Beleaguered by growing competition from goods made in China and services produced in India, the United States now has a new worry: the global competition for talent. Americans have long assumed that the world's best and brightest naturally want to come to the US to study and to work. But today, just when the US needs the best talent to reignite its industrial engine, all that is changing.
In a global economy, predicted Robert Hamilton a research scientist at the NASA Goddard Space Flight Center, in remarks at the Brookings Institution last February, "the best and brightest of the world's science and engineering students from emerging-market nations like China, India, Russia and Turkey will become an increasingly prized human resource, to be recruited and competed over by developed nations with lower birth rates and decreasing pools of talented young people."
If the United States is to continue to attract and keep the smartest, most innovative scientists and engineers, it must change its outmoded immigration policies and curb a rising antipathy toward immigrants. The future health of the US economy may be at stake.
America's dilemma is both an opportunity and a challenge for China, India, South Korea and other emerging market economies. Their students now predominate in advanced science and engineering education in the United States. Experience suggests they will choose to return home in increasing numbers if the standard of living continues to improve in their native lands, enhancing the competitiveness of their national economies. But Australia, Canada and the United Kingdom are already offering these foreign-born scientists and engineers new enticements to stay in the West. And many in the US business community, particularly the computer and IT industries, are clamoring for the Obama administration to do the same.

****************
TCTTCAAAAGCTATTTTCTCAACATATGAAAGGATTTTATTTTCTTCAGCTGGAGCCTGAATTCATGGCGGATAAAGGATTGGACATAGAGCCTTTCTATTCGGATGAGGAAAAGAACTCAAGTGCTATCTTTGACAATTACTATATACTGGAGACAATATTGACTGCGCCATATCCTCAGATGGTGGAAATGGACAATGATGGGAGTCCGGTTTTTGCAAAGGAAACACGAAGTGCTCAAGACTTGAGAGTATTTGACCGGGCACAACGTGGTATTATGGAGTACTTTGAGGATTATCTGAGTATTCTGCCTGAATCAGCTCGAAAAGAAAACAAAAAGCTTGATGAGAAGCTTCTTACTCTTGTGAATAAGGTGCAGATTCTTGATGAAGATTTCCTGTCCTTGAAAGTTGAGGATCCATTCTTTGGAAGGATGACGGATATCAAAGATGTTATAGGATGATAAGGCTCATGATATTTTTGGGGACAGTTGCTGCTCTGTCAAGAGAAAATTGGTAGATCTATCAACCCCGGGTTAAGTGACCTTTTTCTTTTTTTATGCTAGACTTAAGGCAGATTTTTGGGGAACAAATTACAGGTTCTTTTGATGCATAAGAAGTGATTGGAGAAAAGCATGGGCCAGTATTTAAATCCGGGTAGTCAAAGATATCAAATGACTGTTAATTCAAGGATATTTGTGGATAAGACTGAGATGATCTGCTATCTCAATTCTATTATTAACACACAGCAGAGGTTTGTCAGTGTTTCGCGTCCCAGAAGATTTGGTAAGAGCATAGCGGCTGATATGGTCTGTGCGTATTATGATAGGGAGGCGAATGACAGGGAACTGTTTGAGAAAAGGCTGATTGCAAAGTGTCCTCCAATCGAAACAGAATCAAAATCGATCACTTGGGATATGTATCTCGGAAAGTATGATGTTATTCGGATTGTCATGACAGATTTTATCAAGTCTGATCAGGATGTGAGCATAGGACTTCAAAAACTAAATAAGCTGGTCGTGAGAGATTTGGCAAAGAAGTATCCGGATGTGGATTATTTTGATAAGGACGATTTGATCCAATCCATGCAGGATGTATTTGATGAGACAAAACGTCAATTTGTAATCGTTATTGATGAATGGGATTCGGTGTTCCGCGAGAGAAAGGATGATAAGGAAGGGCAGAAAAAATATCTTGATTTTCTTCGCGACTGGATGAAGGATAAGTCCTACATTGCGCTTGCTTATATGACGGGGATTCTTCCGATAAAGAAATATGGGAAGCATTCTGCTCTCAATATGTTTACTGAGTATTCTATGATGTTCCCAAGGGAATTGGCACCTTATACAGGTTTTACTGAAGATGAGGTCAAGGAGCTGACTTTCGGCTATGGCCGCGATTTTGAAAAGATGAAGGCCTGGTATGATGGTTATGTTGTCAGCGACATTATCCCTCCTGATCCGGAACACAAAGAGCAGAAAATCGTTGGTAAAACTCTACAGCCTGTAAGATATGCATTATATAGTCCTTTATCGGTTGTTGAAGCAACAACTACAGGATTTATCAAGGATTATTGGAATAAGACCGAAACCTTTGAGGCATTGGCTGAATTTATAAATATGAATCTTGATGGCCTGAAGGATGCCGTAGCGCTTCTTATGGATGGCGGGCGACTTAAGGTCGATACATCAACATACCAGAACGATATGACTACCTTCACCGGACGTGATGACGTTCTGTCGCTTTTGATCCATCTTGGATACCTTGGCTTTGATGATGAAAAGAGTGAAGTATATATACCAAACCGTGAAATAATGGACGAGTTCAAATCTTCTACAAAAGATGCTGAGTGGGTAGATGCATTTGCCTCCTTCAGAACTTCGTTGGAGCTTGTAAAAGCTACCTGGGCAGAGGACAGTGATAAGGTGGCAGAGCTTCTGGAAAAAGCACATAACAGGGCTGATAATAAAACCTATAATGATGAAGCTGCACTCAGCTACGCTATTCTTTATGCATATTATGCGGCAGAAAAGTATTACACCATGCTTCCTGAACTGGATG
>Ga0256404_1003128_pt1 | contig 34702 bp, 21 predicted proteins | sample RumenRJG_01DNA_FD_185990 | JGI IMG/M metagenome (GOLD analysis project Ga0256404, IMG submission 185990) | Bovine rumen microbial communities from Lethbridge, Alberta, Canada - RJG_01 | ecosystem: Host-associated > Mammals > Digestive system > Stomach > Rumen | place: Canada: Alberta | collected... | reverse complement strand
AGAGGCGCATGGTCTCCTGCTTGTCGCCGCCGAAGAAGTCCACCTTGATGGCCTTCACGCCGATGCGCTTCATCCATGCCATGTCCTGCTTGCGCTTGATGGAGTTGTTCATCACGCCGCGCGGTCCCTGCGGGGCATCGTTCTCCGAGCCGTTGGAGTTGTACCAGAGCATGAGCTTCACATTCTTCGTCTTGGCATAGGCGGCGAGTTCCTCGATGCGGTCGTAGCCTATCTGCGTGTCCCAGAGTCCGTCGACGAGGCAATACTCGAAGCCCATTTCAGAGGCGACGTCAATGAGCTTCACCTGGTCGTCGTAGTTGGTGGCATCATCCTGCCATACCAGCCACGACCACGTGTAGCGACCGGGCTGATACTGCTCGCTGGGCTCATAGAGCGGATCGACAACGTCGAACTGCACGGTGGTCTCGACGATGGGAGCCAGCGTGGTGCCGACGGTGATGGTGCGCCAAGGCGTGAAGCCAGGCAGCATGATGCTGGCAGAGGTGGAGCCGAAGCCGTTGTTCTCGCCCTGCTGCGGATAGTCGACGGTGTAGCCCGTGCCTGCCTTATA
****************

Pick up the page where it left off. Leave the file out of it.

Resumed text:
A new race to the top has begun. The country with the most brains will win. And that is no longer necessarily the United States.
For many, America is still the promised land. Two decades ago 27 percent of the PhDs in science and engineering awarded by US institutions of higher learning were earned by foreign students. By 2009, that proportion had grown to 37 percent. In 2009, for the first time, more students on temporary visas got US engineering doctorates than did native-born students. That year, among all recipients of a doctorate in science or engineering, 4,100 came from China, 2,263 from India and 1,525 from South Korea. Those three nations alone accounted for over half of the total number of such PhDs awarded to foreigners in 2009. As a result, more than a third of the current US science and engineering workforce that has a doctorate was born outside the United States.
These highly-skilled immigrants make huge contributions to the US economy. Intel was founded by a Hungarian immigrant. Google was co-founded by a Russian émigré.